Edith

Six Dinner Sid. The subject of the picture book is a cat that eats six dinners. I picked it because I’m a cat lover and because it's in traditional Chinese. There are only two places in the world still using traditional Chinese characters, that is Taiwan and Hong Kong. Traditional characters retain the beauty of Chinese characters; illustrating how a character came to be and provides insight into our culture.

Six Dinner Sid in Cantonese

Six Dinner Sid in traditional Chinese

How did you start your career in Library services?

Edith

I’ve been in Australia since late 1994. Before I did my post-grad in Information Management (Librarianship) I was a Registered nurse and registered nurses were in high demand back then. I really liked working in an information environment. I think by helping people to find information and provide access to information, you can empower people in a different way. When I arrived in Sydney, I was desperate to find a job in information services. It was really, really hard. I put it down to my name being too obviously not local. I just wanted to work in a Library. I got a job straight away after using a library employment agency. After ten years in a special library, I got employed at the State Library. What I like about working here is looking at different things, working with lots of different people who are really nice, and the collection is amazing. I count myself very lucky.

As women from such diverse cultural backgrounds, what do you think is the main quality from your multicultural background that has helped you find your place as Australian women?

Michelle

I suppose there are traditions. I was born in Australia, but I come from a Chinese background and in the early years it was unusual to have a half Chinese, half Australian background. I think I was the only one in my school that had one parent of each. I actually had the benefit of having two cultures growing up, which meant being exposed to two languages and two traditions. I had that advantage and it broadened my view of my own culture and other people's culture.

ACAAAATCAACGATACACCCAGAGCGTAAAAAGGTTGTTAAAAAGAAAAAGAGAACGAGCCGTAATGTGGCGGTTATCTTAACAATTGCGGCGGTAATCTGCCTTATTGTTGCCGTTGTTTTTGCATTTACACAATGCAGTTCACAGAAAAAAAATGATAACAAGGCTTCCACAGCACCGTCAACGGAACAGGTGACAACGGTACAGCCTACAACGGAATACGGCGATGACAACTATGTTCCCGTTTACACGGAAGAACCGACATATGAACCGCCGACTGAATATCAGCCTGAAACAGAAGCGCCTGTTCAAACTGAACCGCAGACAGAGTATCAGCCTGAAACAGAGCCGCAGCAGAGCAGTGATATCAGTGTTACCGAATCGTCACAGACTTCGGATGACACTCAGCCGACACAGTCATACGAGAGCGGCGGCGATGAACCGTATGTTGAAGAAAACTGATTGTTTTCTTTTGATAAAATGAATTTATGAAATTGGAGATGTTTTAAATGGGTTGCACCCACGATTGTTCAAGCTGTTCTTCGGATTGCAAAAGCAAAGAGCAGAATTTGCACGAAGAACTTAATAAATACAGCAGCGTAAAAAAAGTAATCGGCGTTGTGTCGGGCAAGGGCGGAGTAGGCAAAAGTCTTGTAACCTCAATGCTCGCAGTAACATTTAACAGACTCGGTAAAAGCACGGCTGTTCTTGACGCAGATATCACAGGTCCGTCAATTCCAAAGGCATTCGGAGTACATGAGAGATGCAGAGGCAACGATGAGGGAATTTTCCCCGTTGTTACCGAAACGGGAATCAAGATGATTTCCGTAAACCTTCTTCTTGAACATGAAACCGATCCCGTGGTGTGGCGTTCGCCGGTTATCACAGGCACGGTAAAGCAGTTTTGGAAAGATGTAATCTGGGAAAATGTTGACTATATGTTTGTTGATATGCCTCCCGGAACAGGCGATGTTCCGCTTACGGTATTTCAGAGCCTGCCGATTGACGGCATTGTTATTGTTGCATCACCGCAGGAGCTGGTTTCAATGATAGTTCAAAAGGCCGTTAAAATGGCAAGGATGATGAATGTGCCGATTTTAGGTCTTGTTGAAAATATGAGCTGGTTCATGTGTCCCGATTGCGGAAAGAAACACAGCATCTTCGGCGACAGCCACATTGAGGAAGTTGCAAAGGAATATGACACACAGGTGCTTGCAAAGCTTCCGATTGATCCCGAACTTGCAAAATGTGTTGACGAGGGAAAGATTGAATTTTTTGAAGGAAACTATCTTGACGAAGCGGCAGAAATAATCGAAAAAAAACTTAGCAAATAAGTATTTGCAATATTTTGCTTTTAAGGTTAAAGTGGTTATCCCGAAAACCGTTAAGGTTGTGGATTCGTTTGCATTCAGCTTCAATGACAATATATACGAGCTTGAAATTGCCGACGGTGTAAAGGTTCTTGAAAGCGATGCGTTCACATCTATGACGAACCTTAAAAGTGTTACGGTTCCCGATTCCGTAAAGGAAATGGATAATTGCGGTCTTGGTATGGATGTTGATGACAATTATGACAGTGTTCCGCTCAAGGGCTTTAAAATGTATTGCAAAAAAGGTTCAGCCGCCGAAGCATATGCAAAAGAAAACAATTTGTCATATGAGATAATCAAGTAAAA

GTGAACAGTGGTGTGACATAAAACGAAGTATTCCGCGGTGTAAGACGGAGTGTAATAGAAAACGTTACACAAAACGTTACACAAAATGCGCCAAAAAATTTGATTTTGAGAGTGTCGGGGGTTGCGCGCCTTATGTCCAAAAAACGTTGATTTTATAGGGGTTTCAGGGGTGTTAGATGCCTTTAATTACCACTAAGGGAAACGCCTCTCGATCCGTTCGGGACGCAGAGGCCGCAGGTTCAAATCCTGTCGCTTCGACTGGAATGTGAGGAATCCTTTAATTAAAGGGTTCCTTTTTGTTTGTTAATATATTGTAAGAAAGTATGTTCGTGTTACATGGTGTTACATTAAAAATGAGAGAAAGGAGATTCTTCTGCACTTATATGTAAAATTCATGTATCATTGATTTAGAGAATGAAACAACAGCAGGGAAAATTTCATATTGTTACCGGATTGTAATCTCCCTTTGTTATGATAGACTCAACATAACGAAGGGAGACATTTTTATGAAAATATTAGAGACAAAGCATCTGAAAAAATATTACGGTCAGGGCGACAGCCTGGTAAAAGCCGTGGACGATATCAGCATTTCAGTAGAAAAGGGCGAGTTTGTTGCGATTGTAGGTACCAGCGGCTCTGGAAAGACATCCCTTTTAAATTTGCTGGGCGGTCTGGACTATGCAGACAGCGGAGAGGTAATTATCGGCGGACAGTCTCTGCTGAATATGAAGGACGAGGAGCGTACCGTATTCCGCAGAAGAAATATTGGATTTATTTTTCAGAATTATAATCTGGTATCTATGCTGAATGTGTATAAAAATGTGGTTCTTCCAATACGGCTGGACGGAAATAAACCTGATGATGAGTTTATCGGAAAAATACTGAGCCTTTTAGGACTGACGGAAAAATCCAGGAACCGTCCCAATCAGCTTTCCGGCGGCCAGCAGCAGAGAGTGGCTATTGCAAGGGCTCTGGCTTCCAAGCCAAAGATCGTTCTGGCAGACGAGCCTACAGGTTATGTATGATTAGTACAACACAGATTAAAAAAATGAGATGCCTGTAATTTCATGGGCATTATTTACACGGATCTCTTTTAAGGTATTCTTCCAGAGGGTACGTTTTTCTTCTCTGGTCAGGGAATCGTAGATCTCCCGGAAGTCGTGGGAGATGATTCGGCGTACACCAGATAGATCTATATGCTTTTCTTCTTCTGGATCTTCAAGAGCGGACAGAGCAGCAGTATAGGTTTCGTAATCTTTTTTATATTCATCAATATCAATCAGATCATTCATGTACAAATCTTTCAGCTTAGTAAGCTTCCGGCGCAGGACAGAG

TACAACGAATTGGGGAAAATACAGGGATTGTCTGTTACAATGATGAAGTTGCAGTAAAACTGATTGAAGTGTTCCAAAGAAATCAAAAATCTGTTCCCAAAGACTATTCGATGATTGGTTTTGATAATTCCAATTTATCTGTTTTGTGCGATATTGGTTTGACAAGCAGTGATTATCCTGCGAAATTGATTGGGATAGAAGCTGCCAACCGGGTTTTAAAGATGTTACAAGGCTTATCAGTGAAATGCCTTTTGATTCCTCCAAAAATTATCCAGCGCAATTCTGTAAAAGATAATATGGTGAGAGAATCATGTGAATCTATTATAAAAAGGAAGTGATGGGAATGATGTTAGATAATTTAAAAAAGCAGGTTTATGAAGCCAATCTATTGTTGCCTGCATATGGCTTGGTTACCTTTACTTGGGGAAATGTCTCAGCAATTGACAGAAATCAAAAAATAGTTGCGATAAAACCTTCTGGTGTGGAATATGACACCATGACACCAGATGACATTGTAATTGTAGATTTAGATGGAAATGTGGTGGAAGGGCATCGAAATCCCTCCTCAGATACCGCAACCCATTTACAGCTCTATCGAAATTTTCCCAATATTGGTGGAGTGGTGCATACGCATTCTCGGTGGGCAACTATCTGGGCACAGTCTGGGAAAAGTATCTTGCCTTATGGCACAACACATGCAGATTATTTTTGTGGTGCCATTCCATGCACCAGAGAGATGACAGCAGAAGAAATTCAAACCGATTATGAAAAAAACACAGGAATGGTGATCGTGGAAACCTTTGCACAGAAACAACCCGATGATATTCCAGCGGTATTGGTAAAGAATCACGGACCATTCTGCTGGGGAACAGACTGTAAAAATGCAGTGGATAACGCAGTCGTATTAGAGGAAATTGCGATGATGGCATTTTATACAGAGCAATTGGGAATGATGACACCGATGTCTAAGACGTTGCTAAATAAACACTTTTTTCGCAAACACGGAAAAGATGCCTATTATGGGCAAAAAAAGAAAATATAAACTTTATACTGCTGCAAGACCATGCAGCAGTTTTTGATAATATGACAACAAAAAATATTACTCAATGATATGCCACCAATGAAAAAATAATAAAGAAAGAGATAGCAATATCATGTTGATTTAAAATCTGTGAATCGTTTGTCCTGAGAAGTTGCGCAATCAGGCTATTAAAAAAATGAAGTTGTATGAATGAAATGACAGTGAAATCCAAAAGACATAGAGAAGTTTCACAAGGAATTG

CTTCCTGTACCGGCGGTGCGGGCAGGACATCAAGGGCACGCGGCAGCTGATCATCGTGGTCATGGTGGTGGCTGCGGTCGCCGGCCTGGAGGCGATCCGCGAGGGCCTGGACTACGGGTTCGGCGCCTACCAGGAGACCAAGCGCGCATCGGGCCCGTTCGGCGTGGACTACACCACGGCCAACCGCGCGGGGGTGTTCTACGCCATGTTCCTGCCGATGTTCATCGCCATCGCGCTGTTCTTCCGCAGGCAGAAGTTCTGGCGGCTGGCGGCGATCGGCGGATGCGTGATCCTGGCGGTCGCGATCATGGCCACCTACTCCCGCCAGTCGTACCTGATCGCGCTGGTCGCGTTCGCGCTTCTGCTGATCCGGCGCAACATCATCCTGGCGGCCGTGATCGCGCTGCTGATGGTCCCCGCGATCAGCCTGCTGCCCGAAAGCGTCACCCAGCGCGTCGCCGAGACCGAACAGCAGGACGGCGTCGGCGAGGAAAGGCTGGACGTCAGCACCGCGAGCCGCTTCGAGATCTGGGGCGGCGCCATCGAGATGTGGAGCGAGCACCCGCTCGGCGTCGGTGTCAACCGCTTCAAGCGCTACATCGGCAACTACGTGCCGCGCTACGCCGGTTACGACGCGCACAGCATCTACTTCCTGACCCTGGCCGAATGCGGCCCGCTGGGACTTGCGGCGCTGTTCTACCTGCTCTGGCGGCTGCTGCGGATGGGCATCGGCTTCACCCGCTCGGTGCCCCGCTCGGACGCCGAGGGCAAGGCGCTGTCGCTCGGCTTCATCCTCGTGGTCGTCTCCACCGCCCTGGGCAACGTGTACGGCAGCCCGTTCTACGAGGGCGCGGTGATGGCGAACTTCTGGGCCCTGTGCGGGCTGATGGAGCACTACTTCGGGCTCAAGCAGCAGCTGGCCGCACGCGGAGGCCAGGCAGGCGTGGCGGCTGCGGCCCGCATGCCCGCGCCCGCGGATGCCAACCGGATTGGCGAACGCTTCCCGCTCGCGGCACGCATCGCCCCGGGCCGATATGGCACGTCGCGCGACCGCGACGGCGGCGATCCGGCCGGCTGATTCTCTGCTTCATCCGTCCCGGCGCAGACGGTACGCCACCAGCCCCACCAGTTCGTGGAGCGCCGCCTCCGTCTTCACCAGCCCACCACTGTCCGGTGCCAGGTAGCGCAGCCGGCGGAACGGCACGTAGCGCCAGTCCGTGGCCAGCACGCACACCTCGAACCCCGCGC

Edith

It is like you set yourself free from something. Where I come from in Hong Kong it is very western, but also very traditional. Being here has freed me from some of those traditions. The hard part is that you carry the identity of how you look and sometimes you do encounter people that can make insensitive remarks. The accent and the face can sometimes affect how you are being treated.

Michelle

Up until my 20’s, every single day someone would ask me where I was from and I would say Australia. You just don’t know, is it being negative or is it curiosity. I find that it is more accepted today.

Edith

I think in general Australia is a great place and how lucky I am to be Australian.


Throughout Multicultural March the Library acknowledges the diversity of our people and culture through our stories, events, free talks and exhibitions. 

Learn more about Multicultural March